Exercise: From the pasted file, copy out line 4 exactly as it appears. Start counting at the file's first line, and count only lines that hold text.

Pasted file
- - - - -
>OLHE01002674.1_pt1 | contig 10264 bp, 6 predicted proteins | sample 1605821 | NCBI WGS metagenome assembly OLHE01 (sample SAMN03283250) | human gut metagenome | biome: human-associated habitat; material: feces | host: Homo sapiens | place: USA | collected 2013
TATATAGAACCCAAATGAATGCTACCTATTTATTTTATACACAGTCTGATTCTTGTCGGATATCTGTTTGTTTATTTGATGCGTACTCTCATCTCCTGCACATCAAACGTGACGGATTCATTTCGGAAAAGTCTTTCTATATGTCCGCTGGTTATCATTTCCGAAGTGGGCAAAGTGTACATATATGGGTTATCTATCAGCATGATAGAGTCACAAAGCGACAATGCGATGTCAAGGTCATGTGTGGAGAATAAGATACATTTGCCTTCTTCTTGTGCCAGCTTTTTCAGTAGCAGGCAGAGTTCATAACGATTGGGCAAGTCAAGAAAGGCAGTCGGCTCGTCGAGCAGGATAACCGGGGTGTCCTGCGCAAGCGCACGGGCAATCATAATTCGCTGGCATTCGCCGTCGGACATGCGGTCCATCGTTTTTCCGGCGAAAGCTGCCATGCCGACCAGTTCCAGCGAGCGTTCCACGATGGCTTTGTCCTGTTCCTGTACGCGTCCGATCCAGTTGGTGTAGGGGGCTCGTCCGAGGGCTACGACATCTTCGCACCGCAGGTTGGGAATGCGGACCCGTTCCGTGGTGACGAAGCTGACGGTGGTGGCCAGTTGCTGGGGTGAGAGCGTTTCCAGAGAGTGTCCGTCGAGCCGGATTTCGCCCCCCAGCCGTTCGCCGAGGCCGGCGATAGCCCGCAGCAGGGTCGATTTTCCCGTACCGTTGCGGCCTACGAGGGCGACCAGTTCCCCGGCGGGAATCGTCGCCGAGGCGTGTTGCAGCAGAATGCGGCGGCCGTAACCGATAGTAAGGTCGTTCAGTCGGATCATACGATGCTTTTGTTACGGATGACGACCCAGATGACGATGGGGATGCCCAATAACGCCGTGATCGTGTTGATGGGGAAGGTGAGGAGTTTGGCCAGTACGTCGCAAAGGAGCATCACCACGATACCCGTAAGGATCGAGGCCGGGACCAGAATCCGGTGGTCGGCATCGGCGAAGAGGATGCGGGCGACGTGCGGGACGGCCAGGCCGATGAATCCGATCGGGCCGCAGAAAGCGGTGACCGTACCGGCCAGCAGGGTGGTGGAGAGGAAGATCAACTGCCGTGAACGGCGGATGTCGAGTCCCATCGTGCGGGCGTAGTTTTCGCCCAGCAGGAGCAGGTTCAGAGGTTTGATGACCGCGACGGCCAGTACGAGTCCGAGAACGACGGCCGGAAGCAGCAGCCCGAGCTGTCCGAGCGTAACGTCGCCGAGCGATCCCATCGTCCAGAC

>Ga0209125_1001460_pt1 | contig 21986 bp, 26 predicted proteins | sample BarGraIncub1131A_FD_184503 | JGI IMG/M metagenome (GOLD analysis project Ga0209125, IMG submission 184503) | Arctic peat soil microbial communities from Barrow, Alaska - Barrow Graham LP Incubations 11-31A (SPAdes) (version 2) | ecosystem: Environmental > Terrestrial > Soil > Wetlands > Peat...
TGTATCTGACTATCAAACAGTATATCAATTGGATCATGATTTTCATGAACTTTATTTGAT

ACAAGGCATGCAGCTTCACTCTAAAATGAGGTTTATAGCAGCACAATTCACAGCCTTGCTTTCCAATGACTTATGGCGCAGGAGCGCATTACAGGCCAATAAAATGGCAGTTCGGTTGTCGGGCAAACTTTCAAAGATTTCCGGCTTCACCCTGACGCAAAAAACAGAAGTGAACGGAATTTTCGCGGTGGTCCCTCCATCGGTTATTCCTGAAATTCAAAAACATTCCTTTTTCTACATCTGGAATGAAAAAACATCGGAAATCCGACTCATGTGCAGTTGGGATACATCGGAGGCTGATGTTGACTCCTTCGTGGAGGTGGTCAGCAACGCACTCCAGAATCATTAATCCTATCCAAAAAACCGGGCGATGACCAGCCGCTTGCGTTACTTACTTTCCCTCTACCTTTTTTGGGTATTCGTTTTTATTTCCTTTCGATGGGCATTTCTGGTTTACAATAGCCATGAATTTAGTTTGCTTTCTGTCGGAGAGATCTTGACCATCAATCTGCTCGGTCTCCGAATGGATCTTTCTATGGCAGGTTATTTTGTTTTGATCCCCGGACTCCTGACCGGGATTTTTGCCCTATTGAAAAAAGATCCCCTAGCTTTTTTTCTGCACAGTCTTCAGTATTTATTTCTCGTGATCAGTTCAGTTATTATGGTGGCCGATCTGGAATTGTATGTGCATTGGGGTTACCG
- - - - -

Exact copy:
TGTATCTGACTATCAAACAGTATATCAATTGGATCATGATTTTCATGAACTTTATTTGAT